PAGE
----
Washoe County schools face cuts without state’s help
Washoe County schools could face further staff and program cuts if the Legislature rejects Gov. Kenny Guinn’s plan to boost education funding, Superintendent Jim Hager warned.
Even if Guinn’s entire package is approved, the state’s second biggest school district still could be as much as $6 million short.
To boost support for Guinn’s proposal, the district might hold public meetings this spring before adopting a final budget.
“We could use the governor’s approach,” Hager said, adding that would involve informing the public of various scenarios that could occur if Guinn’s plan fails.
The district plans to prepare two or three budget scenarios because it’s unclear which sections of Guinn’s plan for the two upcoming fiscal years will pass.
Among other proposals, the plan calls for more than $90 million in additional spending for new K-12 programs and for a nearly $1 billion tax hike.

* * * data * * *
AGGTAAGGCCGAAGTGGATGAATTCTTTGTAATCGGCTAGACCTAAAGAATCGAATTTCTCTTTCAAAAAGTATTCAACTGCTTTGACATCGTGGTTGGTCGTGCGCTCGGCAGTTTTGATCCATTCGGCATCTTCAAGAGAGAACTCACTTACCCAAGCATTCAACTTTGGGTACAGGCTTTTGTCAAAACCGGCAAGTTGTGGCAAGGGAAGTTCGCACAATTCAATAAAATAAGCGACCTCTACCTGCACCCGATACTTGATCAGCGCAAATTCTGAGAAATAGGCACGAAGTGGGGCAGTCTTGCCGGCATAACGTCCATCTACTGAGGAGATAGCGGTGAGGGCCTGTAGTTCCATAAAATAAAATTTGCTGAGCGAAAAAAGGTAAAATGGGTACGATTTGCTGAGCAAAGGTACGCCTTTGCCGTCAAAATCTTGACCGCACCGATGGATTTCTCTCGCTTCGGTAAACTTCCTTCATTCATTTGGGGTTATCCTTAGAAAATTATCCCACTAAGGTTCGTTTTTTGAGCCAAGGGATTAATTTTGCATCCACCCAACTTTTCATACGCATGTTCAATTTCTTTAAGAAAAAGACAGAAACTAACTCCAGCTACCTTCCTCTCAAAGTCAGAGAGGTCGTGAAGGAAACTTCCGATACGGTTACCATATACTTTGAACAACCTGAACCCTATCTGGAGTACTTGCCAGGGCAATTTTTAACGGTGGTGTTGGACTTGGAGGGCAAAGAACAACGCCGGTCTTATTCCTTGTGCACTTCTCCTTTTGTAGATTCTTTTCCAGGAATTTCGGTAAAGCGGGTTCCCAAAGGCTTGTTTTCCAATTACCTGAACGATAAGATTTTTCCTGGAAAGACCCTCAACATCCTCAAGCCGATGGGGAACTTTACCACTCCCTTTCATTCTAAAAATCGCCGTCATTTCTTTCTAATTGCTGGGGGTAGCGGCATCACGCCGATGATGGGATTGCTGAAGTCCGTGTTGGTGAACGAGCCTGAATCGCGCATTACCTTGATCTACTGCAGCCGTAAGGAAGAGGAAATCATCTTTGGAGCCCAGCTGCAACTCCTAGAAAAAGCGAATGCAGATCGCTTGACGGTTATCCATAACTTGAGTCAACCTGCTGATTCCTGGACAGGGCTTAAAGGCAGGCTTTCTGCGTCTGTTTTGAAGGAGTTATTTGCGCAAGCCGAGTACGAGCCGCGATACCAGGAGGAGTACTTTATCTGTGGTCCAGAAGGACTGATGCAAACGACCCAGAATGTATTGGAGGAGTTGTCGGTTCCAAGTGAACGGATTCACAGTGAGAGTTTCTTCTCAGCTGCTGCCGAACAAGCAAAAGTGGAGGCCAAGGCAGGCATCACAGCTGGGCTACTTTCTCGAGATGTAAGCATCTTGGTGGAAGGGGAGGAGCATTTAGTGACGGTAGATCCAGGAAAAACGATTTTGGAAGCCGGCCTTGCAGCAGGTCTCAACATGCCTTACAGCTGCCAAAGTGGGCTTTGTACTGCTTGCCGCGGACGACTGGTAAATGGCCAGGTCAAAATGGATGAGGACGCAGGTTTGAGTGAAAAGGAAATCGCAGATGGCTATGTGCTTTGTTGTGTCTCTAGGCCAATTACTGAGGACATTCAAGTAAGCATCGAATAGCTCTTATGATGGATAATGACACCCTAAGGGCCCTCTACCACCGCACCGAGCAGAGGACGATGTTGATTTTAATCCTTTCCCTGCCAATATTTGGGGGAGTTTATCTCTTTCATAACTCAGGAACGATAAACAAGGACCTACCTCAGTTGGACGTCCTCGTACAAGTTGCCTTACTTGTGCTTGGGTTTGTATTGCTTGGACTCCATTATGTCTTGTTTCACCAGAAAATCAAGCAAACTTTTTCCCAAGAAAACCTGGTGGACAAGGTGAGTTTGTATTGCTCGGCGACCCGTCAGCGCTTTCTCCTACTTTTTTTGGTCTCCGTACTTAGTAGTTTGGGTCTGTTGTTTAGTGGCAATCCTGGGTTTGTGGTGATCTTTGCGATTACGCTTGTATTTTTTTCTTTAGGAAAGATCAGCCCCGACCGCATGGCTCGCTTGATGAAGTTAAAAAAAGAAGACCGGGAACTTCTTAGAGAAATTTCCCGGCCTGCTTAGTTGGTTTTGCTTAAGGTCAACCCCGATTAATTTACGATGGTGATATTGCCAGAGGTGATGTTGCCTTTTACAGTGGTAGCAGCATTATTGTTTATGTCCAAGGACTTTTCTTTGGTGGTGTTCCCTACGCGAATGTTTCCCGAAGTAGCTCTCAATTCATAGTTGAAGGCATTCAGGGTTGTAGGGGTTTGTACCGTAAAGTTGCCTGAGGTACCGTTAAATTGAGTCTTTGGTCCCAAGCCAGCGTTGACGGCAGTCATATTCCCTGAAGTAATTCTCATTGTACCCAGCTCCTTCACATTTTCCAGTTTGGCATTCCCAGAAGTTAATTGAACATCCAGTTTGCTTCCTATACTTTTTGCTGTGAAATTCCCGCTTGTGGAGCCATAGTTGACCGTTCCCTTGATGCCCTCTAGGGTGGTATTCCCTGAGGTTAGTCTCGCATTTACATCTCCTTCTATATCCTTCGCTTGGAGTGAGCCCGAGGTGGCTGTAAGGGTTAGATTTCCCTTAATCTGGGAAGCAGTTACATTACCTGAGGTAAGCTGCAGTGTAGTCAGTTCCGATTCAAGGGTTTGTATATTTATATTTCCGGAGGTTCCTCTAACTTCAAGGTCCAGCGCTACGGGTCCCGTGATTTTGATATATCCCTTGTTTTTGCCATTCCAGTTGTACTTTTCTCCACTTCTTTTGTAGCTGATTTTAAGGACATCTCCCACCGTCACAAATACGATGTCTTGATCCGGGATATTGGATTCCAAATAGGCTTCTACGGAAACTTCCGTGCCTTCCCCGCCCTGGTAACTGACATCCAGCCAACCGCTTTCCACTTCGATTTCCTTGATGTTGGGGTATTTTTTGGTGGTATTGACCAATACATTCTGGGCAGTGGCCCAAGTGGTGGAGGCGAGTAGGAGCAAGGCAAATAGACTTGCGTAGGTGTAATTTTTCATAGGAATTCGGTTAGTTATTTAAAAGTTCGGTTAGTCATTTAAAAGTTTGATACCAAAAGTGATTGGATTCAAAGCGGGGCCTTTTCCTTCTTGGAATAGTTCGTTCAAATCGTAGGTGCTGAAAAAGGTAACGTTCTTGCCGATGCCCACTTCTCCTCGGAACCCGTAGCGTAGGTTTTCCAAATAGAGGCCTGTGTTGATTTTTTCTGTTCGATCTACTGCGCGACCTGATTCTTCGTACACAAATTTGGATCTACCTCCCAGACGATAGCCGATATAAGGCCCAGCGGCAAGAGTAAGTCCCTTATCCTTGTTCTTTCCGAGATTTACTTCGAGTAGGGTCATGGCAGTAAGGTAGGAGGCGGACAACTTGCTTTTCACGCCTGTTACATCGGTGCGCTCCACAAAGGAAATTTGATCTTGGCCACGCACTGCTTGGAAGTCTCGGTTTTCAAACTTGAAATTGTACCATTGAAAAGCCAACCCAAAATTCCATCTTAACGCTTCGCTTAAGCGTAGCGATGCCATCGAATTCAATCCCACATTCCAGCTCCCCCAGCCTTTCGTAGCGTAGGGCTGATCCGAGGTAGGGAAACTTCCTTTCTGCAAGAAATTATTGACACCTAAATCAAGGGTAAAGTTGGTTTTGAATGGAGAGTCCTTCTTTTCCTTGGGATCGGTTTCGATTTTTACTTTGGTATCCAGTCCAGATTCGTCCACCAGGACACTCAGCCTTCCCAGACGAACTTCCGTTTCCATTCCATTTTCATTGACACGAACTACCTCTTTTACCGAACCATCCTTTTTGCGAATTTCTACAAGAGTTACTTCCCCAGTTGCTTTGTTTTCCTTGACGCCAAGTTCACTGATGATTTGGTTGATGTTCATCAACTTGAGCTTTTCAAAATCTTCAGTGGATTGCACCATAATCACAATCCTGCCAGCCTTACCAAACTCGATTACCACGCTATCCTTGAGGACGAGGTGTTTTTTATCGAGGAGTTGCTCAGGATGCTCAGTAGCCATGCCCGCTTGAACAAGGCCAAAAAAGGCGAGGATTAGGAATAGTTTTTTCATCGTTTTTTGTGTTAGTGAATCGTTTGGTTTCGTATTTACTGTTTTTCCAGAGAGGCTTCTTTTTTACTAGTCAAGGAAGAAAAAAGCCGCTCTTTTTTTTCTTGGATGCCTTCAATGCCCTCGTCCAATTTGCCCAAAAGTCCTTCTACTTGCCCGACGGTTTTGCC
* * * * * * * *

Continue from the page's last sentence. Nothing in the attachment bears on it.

Proposed overall K-12 spending of nearly $2 billion is up about 28 percent over spending levels approved by the 2001 Legislature for the current biennium, which closes in June.
Without revenue from new taxes or tax hikes, the district could be faced with cutting $27.4 million, or about 9 percent, of its budget that could include eliminating staff, Hager said.
“I don’t think that’ll be the real case,” he told a Reno newspaper. “It’s unlikely there will be nothing going to education.”
If only the liquor, tobacco, business license, property, entertainment and activity taxes pass — 40 percent of Guinn’s proposal — the district could be forced to cut $15 million.
“Depending on the actual legislative actions, these possibilities are subject to immense change,” district Chief Financial Officer Gary Kraemer said.
Last year, the school board was forced to trim $8.5 million to balance the $268.5 million budget. The shortfall caused cuts to the district’s sex education program, Talent Academy, fifth grade violin program and other offerings.
If further cuts are necessary, the district probably would start with programs that escaped the last round of cuts, said district spokesman Steve Mulvenon.
Nevada ranked 42nd in total funding for schools on a per-pupil basis during the 1999-2000 school year, the most recent information available, according to the U.S. Department of Education.